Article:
DIR/WRI: Bruno Dumont • PRO: Rachid Bouchareb, Jean Bréhat, Muriel Merlin • DOP: Yves Cape • ED: Basile Belkhiri, Bruno Dumont • CAST: David Dewaele, Alexandra Lemâtre
A man, having accepted bread at someone’s doorstep, walks across the countryside of Pas-de-Calais, coastal north France. He meets a distraught young woman clothed in black. He offers his hand to help her. She tells him she can’t take it anymore. He replies that there is only one way. At a lighthouse, he has acquired a gun. Back at the young woman’s farmhouse, the man shoots and kills a man emerging from a shed. The police arrive to investigate.
No genre film, Hors Satan presents a meditation on the nature of good and evil, an arty film that might reward patient audiences or bore viewers as vague and pretentious.
It unfolds in eleven sequences and leaves much to viewers’ interpretation. Dumont’s work draws on Christian beliefs, Romantic aesthetics and naturalistic filmmaking. He frames his characters as tiny individuals lost in a vast wilderness, as in the Romantic paintings of Caspar David Friedrich. His characters remain nameless figures, as with the people who populate such paintings. He frames the man and the girl kneeling in the sand dunes and focuses on their hand gestures. DOP Yves Cape, who frequently works with Dumont, creates beautiful images, including remarkable shots in which a cloud passes over the countryside, casting an ominous, if fleeting, shadow.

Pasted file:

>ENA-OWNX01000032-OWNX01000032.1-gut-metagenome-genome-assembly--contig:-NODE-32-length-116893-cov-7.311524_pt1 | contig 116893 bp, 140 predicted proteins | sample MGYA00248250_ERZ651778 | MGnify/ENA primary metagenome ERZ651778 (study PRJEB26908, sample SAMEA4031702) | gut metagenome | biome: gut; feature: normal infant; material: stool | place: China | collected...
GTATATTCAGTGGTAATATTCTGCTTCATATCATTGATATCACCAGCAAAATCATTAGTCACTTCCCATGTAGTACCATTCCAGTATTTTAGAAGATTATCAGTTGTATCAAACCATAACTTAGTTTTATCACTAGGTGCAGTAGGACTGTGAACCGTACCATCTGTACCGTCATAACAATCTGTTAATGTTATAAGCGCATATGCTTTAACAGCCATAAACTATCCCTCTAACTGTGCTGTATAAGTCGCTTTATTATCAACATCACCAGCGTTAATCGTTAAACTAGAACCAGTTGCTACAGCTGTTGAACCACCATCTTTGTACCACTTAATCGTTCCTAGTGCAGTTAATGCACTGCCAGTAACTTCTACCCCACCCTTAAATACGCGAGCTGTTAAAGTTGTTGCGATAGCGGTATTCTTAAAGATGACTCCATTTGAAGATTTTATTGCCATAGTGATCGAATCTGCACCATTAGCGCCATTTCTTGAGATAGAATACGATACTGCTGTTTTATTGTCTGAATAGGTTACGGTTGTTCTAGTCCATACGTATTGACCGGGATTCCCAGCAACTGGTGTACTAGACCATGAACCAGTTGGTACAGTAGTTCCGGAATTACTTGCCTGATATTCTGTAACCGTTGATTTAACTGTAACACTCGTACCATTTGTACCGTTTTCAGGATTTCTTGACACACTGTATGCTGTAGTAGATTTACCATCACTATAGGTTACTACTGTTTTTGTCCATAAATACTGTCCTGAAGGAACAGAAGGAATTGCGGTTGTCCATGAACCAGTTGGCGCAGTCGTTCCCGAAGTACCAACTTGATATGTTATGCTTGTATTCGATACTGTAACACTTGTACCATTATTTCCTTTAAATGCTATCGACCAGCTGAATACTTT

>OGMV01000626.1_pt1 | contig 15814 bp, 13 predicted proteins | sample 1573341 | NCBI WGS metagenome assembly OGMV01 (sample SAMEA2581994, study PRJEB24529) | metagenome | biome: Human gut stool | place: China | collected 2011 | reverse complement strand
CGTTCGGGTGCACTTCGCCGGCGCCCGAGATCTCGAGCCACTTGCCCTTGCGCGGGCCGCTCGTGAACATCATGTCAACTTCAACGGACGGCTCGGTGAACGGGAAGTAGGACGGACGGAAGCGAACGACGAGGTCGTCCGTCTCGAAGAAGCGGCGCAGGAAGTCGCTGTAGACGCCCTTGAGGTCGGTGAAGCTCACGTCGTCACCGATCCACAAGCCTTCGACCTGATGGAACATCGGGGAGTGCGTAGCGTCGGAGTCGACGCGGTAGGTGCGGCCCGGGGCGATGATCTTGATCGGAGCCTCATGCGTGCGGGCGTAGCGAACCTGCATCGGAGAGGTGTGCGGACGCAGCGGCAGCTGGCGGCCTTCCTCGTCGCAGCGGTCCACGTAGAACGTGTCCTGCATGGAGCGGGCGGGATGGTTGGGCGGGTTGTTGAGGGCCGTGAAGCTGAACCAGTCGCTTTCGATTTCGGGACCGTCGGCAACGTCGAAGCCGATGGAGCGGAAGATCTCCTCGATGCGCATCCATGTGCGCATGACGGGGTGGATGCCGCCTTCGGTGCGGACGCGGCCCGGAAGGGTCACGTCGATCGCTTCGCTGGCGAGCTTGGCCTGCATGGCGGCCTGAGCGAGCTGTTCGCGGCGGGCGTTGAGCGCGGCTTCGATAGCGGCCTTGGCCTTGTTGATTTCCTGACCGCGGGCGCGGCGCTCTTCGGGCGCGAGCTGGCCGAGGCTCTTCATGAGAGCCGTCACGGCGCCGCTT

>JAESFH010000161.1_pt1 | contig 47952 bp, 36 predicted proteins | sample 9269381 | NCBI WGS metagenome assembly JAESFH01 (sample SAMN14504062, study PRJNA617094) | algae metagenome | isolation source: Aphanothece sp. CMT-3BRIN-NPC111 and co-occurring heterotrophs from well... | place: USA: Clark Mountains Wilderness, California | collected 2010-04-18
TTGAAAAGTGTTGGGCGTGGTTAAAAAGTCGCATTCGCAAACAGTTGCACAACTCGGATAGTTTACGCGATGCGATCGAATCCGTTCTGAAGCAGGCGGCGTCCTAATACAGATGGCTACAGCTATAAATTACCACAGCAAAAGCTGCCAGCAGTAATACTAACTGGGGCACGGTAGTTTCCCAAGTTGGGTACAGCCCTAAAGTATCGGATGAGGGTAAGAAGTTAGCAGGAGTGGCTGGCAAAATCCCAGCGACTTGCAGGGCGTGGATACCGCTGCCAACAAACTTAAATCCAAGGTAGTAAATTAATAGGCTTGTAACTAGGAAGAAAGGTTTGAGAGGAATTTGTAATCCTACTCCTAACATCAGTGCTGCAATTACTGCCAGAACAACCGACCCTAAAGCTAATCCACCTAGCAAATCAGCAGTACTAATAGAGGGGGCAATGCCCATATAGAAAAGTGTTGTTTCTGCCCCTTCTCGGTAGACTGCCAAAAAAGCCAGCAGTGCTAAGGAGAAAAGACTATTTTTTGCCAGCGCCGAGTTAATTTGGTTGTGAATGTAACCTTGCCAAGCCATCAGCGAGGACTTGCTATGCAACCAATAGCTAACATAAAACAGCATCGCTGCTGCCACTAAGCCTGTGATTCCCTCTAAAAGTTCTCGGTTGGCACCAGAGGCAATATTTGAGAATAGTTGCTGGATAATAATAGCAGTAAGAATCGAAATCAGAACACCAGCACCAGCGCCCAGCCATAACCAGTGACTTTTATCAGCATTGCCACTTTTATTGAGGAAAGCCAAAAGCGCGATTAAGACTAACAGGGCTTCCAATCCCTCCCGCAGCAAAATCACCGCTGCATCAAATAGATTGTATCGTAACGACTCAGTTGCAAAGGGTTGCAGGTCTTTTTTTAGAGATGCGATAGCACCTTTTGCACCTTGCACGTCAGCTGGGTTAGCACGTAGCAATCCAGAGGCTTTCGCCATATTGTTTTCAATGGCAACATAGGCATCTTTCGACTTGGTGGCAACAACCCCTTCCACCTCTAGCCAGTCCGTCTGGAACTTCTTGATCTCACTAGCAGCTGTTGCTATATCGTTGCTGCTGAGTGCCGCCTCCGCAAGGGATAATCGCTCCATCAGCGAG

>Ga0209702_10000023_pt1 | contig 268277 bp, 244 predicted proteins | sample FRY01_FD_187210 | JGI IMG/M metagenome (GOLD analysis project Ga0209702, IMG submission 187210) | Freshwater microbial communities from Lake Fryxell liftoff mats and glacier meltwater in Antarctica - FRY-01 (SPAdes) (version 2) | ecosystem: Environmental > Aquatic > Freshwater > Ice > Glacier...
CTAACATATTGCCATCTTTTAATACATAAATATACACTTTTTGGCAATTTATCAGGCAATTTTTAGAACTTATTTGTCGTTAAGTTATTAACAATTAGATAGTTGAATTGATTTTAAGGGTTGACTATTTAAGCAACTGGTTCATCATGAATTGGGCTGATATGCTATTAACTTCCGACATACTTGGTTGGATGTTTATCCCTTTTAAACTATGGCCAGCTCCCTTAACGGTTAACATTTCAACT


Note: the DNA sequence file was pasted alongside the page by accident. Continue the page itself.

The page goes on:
There is no music. Instead, the wind almost constantly howls on the soundtrack, which also emphasises characters’ breathing. Perhaps air symbolises the spirit that permeates the world. It is that kind of film. Dumont uses on-location sound, with birds singing and chirping, cocks crowing, and the sea rolling.
Unknown actors form the majority of Dumont’s cast, an approach that complements his naturalistic style. Leading man David Dewaele, who appeared in Dumont’s Hadewijch, is better known as a member of dance music outfits 2 Many DJs and Soulwax. His wrinkled eyes and sullen face appropriately display his character’s anguished, pleading gaze. Alexandra Lemâtre is effective as the girl drawn to Dewaele’s character, who rebuffs her affectionate advances, while she avoids the guard’s overtures. The man severely beats the guard after the girl informs him that he stole a kiss from her.
And so Dumont complicates the man’s role. He satanically dances in fire. He murders the girl’s stepfather. A backpacker he meets invites him to have sex. She spits bile when he enters her. However, the girl in black sees him as his saviour, and, though it is deeply unnerving how he does it, the man helps another woman whose child suffers from an odd condition. Is he evil? Why does he kneel? What is he looking for? Dumont provides no easy or obvious answers.
In one sequence, the man, carrying his gun, approaches where the guard and the girl sit after a walk. Shortly after that, the man fires a shot, and a bird chirping on the soundtrack falls silent. What unfolds defies expectation, but the man’s explanation to the girl for what happened may not satisfy audiences. With its slow pace and religious undertones, Hors Satan may not please everyone, but there remains much to admire in Dumont’s austere style.
Hors Satan is released on 4th January 2013